Plans have been submitted for major traffic calming measures on a residential road four years after a young cyclist lost his life.

A resident of Hill Rise in Chippenham has put forward a request to tackle road safety issues in the area, including speeding drivers and problems with traffic and parking.

The request includes plans to reduce the speed limit on the steep road to 20mph, install speed humps from the top of the hill down to the junction with Greenway Lane, and remove the large grass area to widen the road.

In 2019 12-year-old Zack Lang was killed on the residential route when he was knocked down by a car while cycling home from school.

At the time Zack’s family called for safety improvements along Hill Rise, including a reduction in the speed limit from 30mph to 20mph.

Speaking at a recent planning committee meeting, Chippenham town councillors backed the latest raft of potential road safety measures.

The Wiltshire Gazette and Herald: Hill Rise, ChippenhamHill Rise, Chippenham (Image: Newsquest)

Cllr Robert Giles spoke in favour of the suggested plans, adding that they should be put forward urgently.

He said: “This is a matter that needs to go forward with some urgency really, the speed limit is sensible for the areas covered.

“If there is a danger of slowing traffic up and making journeys too long, I don’t think it applies to the particular roads in question.”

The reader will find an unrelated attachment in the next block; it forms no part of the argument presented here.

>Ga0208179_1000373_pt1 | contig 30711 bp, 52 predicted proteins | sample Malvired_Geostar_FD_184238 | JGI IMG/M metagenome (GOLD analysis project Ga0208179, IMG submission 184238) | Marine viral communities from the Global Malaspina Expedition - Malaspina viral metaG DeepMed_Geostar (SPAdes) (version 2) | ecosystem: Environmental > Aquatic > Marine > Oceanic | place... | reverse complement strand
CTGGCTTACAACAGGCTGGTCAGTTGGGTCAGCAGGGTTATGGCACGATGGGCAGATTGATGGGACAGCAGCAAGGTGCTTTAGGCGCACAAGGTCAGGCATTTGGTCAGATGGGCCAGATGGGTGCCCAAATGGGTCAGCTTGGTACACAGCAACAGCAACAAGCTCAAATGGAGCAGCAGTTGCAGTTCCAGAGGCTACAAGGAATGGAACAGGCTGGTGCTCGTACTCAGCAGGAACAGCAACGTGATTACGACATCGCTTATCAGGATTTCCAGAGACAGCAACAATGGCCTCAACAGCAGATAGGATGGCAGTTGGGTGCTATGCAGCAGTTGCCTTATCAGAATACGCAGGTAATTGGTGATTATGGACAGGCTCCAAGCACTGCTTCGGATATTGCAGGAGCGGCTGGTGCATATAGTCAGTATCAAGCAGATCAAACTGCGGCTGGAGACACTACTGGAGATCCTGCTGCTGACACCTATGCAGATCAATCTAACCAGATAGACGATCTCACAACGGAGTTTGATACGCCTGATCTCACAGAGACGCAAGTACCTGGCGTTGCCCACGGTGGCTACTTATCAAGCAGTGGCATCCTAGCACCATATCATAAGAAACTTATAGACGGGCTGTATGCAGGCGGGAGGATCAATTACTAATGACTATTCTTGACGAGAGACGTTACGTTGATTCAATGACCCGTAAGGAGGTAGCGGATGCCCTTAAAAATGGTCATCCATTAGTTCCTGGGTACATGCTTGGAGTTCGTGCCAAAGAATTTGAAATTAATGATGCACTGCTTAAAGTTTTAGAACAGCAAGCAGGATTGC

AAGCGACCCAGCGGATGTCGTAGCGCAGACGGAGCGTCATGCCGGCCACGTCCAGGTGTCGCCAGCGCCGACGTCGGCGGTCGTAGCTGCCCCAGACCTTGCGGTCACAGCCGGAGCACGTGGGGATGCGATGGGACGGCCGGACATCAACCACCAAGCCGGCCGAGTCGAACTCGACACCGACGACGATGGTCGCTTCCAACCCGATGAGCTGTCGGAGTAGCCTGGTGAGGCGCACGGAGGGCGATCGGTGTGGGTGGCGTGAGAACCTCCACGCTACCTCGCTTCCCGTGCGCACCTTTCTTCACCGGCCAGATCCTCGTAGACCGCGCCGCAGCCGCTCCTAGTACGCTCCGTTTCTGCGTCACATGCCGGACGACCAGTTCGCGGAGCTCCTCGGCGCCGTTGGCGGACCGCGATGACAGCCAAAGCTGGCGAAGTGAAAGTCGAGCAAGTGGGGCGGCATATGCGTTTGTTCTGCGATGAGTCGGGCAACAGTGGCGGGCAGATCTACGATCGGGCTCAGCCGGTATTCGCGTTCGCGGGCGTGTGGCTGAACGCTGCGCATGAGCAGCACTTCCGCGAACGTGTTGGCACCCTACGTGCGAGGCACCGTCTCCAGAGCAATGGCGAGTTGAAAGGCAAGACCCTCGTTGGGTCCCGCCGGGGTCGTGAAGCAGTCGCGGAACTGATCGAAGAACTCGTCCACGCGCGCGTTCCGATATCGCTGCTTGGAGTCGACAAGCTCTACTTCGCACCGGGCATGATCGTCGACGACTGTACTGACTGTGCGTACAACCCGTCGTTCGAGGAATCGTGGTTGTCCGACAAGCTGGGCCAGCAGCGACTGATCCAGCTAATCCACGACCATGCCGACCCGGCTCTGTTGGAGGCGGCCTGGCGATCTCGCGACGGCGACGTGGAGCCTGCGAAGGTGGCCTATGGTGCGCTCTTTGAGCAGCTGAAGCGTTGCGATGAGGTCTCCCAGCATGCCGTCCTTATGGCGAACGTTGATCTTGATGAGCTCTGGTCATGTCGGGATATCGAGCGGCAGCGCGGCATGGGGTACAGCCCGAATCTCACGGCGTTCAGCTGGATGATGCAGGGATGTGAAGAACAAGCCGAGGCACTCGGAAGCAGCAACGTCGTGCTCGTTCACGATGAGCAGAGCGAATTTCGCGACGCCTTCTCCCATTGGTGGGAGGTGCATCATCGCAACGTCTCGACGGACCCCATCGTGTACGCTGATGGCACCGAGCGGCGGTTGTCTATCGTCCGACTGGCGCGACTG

Cllr William Douglas also offered his support for the scheme and claimed that local mothers “fear” the road.

He added: “The percentile of excessive speed is small however two children were badly damaged, not on that road actually on the side road, we have to get them to look at the problem.

“It is obvious residents’ wishes have been ignored for years… we need to find a solution.

“We have to hammer this one, because there is a general fear in the area amongst all mothers.”

The Wiltshire Gazette and Herald: Hill Rise, ChippenhamHill Rise, Chippenham (Image: Newsquest)

The committee voted to put the request through to the Chippenham Local Highways and Footpaths Improvement Group (LHFIG), which will now decide what action should be taken.

Town councillors had already put through a similar request to the LHFIG, and were awaiting a response detailing the proposed solution.

Cllr Matthew Short, the town councillor who sits on the LHFIG, told other committee members that this response was expected shortly, following the approval of the cabinet member for transport.

He believed a 20mph zone would be suggested but added that he backed the new request, as it “added supporting evidence to the residents’ concerns in the area.”